March 12, 2011

Reading Update: Bestiality and Violence

Patricia Briggs Bone Crossed
Patricia Briggs Silver Borne
Chuck Palahniuk Fight Club
Malinda Lo Huntress
Robin McKinley Beauty and the Beast
Seanan McGuire Late Eclipses
Patricia Briggs River Marked

Not gonna comment much here, except to say that Fight Club, which I finally read, is the male version of the woman-centered dark urban fantasies I've been bingeing on. Think about it. I might have more to say about the genre later.

McKinley's Beauty and the Beast was very readable, but not much of a departure, after all the Beauty and the Beast stuff that's happened since. Maybe this is the book that started it, who knows.

Huntress was fun, and it's always great to visit Lo's fantasy world in which same-sex relationships are a simple fact of life. But I was expecting more of an Asian fantasy world, and the world was still dominated by western fairy myths and monsters and magic. So I was disappointed there. But still good, solid YA fantasy, and beautifully written to boot.

March 10, 2011

Reading Update: Trigger Happy

Laurie Halse Anderson Speak

What a great book (despite the ending, which wrapped up a little too neatly)! A girl starts high school an outcast because of something she did over the summer: dropped by all of her friends, and incapable of speaking up for herself. It becomes clear [SPOILER], long before she addresses it, that she was raped at a party and feels disempowered and silenced as a result. Anderson does a fantastic job of layering in the symbolic and the subtle, exploring how time and growth can bring a person's power and voice back, and all the various ways in which teenage girls are silenced. I was particularly struck by how she shows girls being punished for speaking up: by their parents, teachers, classmates, and even their friends.

The protag starts out looking passive and victimized, but by the end of the book, you realize that perhaps she's the strongest character of all of these. Her instinct to be silent may be less the instinct of the eternal victim than that of the wounded predator who hides in her den to lick her wounds. When she comes roaring out at the end, it's not at all unexpected or inconsistent.

Also, I finally understand about trigger warnings. Speak was totally triggering me at the beginning, before Anderson started delving into the reasons behind the protag's ostracism. The bullying and ostracism itself was so upsetting to me that I was reading a page or so at a time and then pacing around my house (or the BART station, or wherever) yelling silently in my head at various characters in the book and memories in my head. Angry angry and frustrated. I finally realized I was doing it and managed to settle down and focus on the book -- but only by distancing myself from it somewhat.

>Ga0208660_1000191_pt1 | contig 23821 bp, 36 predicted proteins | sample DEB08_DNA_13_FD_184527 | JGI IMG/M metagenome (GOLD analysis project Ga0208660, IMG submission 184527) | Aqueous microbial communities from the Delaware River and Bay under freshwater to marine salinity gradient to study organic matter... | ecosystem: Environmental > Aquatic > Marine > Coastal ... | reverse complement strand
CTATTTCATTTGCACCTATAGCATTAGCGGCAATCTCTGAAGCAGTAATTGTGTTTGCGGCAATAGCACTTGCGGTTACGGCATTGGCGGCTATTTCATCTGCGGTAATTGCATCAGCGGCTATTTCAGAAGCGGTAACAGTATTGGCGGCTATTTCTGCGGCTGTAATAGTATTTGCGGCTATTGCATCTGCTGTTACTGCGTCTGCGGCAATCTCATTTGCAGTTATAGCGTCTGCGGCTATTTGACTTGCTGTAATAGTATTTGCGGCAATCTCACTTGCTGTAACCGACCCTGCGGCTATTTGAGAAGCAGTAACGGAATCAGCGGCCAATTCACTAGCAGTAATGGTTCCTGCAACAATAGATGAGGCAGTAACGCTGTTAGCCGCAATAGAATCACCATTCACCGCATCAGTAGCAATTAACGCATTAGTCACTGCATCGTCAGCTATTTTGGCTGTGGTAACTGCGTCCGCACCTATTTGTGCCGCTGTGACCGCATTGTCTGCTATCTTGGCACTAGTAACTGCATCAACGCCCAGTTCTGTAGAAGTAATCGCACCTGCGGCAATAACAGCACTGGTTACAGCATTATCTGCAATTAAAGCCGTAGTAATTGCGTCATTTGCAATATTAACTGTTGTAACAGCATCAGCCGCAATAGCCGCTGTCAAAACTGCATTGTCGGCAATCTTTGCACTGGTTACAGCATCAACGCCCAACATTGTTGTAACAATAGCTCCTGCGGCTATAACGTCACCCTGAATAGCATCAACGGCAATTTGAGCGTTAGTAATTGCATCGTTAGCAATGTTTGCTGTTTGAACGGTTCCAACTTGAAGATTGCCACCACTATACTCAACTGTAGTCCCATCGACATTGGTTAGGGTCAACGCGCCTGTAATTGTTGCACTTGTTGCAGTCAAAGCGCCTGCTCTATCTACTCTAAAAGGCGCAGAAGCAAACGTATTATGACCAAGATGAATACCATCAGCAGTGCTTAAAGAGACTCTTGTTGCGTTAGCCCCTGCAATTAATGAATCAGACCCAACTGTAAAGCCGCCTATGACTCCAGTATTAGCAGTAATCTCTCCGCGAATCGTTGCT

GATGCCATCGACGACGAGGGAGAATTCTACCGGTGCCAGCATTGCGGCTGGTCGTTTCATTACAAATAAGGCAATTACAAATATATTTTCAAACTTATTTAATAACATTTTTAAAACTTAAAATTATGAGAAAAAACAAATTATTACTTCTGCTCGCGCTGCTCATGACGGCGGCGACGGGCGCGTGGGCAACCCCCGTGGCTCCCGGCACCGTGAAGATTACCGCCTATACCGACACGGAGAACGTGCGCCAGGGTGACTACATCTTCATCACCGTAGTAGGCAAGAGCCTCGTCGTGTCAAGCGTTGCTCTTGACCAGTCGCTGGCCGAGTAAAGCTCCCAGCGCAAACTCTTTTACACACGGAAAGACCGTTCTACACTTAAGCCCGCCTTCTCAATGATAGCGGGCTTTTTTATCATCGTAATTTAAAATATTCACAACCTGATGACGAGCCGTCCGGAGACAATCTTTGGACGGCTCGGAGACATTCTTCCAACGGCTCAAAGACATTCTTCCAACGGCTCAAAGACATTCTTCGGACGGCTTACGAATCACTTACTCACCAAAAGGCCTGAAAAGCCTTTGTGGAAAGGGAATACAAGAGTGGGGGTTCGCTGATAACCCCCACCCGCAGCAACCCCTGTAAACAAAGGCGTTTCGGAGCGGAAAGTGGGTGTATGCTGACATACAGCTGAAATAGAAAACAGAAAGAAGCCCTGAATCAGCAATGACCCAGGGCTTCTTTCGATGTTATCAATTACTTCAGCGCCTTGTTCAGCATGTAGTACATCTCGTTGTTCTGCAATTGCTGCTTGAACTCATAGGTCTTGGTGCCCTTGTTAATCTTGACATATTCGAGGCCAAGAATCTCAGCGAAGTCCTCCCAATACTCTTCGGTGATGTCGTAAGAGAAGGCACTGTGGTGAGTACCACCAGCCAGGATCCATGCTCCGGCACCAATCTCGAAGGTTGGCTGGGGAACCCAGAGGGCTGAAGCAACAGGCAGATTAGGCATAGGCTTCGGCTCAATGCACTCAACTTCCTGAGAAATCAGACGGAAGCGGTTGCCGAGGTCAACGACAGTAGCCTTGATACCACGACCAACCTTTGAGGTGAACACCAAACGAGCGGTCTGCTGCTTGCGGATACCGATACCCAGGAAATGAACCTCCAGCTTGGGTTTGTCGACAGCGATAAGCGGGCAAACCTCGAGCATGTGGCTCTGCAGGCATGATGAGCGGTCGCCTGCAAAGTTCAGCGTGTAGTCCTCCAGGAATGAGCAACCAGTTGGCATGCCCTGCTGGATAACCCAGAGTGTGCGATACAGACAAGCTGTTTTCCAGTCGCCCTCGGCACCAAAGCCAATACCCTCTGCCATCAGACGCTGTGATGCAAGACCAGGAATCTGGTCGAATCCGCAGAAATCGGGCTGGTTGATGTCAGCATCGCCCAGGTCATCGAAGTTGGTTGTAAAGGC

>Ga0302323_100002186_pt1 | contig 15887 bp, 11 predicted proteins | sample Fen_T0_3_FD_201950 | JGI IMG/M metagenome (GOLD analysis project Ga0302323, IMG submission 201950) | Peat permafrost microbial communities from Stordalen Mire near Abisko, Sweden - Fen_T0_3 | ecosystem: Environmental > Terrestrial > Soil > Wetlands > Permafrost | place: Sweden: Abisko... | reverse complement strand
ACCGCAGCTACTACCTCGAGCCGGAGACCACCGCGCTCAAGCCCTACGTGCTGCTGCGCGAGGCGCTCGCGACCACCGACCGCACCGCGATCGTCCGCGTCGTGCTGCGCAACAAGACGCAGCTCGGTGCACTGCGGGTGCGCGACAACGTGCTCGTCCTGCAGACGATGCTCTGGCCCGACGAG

My only quibble: the book is written in first person. It kind of (as in, very much) detracts from the power of the protag's silence when she is speaking to us throughout the book. If it had been in third person, particularly if it was sometimes close third and sometimes objective third, the times the protag spoke would have been infinitely more powerful, without the author losing the ability to get inside her head.

Otherwise, strongly recommended for teen girls and boys.

March 05, 2011

Reading Update: 40 Love Plus Demons

Rosemary and Rue Seanan McGuire
A Local Habitation Seanan McGuire
An Artificial Night Seanan McGuire
Open Andre Agassi
Mark of the Demon Diana Rowland
Blood of the Demon Diana Rowland
Secrets of the Demon Diana Rowland
Moon Called Patricia Briggs
Blood Bound Patricia Briggs
Iron Kissed Patricia Briggs

Yeah, yeah, okay, I've been bingeing. But I've never really read adult urban dark fantasy before, and it's pretty awesome. Better than the YA version so far.

I started with Seanan McGuire, at Jackie's recommendation, and loved it (just waiting for the next book to come out.) Then moved on from there via Amazon AI (that thing is very useful) to Diana Rowland. Then Amazon pointed me to another author, whose Amazon reviews complained that she was the poor woman's Patricia Briggs, so I went there. Not a lemon in the lot.

All of these are feminist-ish/dark fantasy/mysteries with just a touch of romance thrown in. (A lot of genre has requisite sex, but the development of romantic relationships is woven into the plot well and importantly enough to make these romances-ish.)